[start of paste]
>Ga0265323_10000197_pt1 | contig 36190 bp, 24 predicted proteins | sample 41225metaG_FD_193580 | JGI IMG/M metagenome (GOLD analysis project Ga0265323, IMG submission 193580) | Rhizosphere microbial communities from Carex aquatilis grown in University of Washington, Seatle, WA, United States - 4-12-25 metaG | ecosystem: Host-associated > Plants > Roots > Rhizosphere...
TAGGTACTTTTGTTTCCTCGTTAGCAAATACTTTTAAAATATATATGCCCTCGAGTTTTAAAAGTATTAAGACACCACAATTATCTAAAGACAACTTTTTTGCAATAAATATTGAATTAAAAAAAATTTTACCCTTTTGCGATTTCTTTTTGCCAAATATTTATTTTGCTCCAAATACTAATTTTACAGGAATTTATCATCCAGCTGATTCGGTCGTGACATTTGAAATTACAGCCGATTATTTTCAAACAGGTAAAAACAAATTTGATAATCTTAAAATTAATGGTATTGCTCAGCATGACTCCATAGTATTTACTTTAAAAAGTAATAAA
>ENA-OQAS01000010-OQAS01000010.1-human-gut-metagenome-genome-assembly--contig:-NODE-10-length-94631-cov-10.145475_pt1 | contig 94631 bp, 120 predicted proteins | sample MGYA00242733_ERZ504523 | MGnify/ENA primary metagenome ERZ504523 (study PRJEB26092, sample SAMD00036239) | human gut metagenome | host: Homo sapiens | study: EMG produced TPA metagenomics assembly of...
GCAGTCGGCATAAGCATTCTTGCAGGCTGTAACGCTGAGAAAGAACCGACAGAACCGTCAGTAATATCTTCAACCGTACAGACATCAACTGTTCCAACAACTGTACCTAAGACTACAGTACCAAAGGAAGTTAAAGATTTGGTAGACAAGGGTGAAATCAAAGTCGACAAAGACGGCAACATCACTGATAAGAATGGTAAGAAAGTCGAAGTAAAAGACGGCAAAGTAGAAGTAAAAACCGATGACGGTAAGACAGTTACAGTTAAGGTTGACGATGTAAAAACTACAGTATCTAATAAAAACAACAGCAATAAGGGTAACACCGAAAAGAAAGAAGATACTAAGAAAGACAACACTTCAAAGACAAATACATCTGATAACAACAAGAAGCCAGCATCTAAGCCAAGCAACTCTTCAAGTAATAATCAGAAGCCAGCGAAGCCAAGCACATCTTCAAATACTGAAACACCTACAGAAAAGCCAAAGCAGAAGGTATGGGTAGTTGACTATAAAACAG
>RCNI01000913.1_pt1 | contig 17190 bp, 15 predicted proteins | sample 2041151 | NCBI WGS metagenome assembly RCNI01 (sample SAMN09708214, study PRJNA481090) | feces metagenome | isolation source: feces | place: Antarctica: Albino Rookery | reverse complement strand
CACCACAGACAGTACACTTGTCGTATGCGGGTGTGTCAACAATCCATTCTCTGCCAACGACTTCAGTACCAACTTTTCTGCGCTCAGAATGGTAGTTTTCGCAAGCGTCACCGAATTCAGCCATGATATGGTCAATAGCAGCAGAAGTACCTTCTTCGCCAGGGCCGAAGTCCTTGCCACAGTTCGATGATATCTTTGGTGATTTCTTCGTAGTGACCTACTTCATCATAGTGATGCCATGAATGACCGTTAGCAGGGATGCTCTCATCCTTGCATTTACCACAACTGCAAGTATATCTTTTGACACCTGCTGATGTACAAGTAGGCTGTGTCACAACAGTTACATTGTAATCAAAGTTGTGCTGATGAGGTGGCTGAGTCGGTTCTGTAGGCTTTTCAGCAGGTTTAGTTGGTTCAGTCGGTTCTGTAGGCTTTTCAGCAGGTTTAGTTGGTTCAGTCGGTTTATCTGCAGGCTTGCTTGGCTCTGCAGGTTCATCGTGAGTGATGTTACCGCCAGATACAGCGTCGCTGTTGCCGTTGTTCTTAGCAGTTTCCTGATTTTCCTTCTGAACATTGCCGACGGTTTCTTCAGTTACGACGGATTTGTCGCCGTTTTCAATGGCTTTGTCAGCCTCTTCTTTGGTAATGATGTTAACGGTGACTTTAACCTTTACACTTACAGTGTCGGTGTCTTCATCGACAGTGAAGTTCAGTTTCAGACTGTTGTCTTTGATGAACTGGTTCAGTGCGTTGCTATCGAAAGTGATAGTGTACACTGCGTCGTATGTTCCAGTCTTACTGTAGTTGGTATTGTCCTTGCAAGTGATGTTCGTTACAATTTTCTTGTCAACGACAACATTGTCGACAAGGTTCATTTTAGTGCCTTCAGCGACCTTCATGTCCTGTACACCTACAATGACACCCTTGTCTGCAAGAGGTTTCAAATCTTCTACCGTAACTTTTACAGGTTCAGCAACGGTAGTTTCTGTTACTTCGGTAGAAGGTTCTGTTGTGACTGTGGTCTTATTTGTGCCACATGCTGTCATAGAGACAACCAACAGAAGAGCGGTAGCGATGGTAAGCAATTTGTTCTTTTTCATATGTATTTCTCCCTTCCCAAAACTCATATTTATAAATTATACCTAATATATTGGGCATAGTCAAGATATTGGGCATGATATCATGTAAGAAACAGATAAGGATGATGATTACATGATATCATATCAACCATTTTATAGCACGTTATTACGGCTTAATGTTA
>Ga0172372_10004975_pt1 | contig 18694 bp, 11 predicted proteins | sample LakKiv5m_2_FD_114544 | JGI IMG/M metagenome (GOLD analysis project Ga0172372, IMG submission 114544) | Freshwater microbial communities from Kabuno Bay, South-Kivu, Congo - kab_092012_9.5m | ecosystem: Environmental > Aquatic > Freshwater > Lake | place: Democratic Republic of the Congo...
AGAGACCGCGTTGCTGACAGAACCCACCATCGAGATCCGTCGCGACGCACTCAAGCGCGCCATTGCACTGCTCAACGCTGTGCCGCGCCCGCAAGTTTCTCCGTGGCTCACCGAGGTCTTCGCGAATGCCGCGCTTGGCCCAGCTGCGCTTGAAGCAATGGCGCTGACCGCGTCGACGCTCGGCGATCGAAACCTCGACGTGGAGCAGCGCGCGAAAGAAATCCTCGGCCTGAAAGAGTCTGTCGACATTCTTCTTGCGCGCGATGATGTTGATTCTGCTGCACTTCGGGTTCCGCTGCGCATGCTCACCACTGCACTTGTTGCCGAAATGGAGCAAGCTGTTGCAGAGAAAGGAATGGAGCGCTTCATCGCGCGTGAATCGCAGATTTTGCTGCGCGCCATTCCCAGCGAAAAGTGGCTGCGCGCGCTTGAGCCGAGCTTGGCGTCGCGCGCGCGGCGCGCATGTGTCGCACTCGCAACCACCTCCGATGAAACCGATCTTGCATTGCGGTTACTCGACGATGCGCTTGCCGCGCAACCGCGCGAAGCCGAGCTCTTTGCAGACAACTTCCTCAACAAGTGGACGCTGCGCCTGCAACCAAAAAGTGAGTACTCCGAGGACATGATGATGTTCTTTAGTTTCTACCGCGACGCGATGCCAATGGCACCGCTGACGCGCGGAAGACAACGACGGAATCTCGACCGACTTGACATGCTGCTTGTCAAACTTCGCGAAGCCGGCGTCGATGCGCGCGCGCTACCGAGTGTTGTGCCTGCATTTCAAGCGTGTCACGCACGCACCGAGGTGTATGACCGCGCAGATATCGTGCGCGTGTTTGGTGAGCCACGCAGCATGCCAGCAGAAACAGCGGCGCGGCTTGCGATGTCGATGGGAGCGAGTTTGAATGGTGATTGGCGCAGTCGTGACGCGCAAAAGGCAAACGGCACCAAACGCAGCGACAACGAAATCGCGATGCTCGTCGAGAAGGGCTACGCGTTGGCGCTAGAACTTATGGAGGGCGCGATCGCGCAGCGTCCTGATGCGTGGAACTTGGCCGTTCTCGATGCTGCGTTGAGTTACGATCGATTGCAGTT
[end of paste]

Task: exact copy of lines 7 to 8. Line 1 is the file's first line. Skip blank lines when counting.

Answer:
>Ga0172372_10004975_pt1 | contig 18694 bp, 11 predicted proteins | sample LakKiv5m_2_FD_114544 | JGI IMG/M metagenome (GOLD analysis project Ga0172372, IMG submission 114544) | Freshwater microbial communities from Kabuno Bay, South-Kivu, Congo - kab_092012_9.5m | ecosystem: Environmental > Aquatic > Freshwater > Lake | place: Democratic Republic of the Congo...
AGAGACCGCGTTGCTGACAGAACCCACCATCGAGATCCGTCGCGACGCACTCAAGCGCGCCATTGCACTGCTCAACGCTGTGCCGCGCCCGCAAGTTTCTCCGTGGCTCACCGAGGTCTTCGCGAATGCCGCGCTTGGCCCAGCTGCGCTTGAAGCAATGGCGCTGACCGCGTCGACGCTCGGCGATCGAAACCTCGACGTGGAGCAGCGCGCGAAAGAAATCCTCGGCCTGAAAGAGTCTGTCGACATTCTTCTTGCGCGCGATGATGTTGATTCTGCTGCACTTCGGGTTCCGCTGCGCATGCTCACCACTGCACTTGTTGCCGAAATGGAGCAAGCTGTTGCAGAGAAAGGAATGGAGCGCTTCATCGCGCGTGAATCGCAGATTTTGCTGCGCGCCATTCCCAGCGAAAAGTGGCTGCGCGCGCTTGAGCCGAGCTTGGCGTCGCGCGCGCGGCGCGCATGTGTCGCACTCGCAACCACCTCCGATGAAACCGATCTTGCATTGCGGTTACTCGACGATGCGCTTGCCGCGCAACCGCGCGAAGCCGAGCTCTTTGCAGACAACTTCCTCAACAAGTGGACGCTGCGCCTGCAACCAAAAAGTGAGTACTCCGAGGACATGATGATGTTCTTTAGTTTCTACCGCGACGCGATGCCAATGGCACCGCTGACGCGCGGAAGACAACGACGGAATCTCGACCGACTTGACATGCTGCTTGTCAAACTTCGCGAAGCCGGCGTCGATGCGCGCGCGCTACCGAGTGTTGTGCCTGCATTTCAAGCGTGTCACGCACGCACCGAGGTGTATGACCGCGCAGATATCGTGCGCGTGTTTGGTGAGCCACGCAGCATGCCAGCAGAAACAGCGGCGCGGCTTGCGATGTCGATGGGAGCGAGTTTGAATGGTGATTGGCGCAGTCGTGACGCGCAAAAGGCAAACGGCACCAAACGCAGCGACAACGAAATCGCGATGCTCGTCGAGAAGGGCTACGCGTTGGCGCTAGAACTTATGGAGGGCGCGATCGCGCAGCGTCCTGATGCGTGGAACTTGGCCGTTCTCGATGCTGCGTTGAGTTACGATCGATTGCAGTT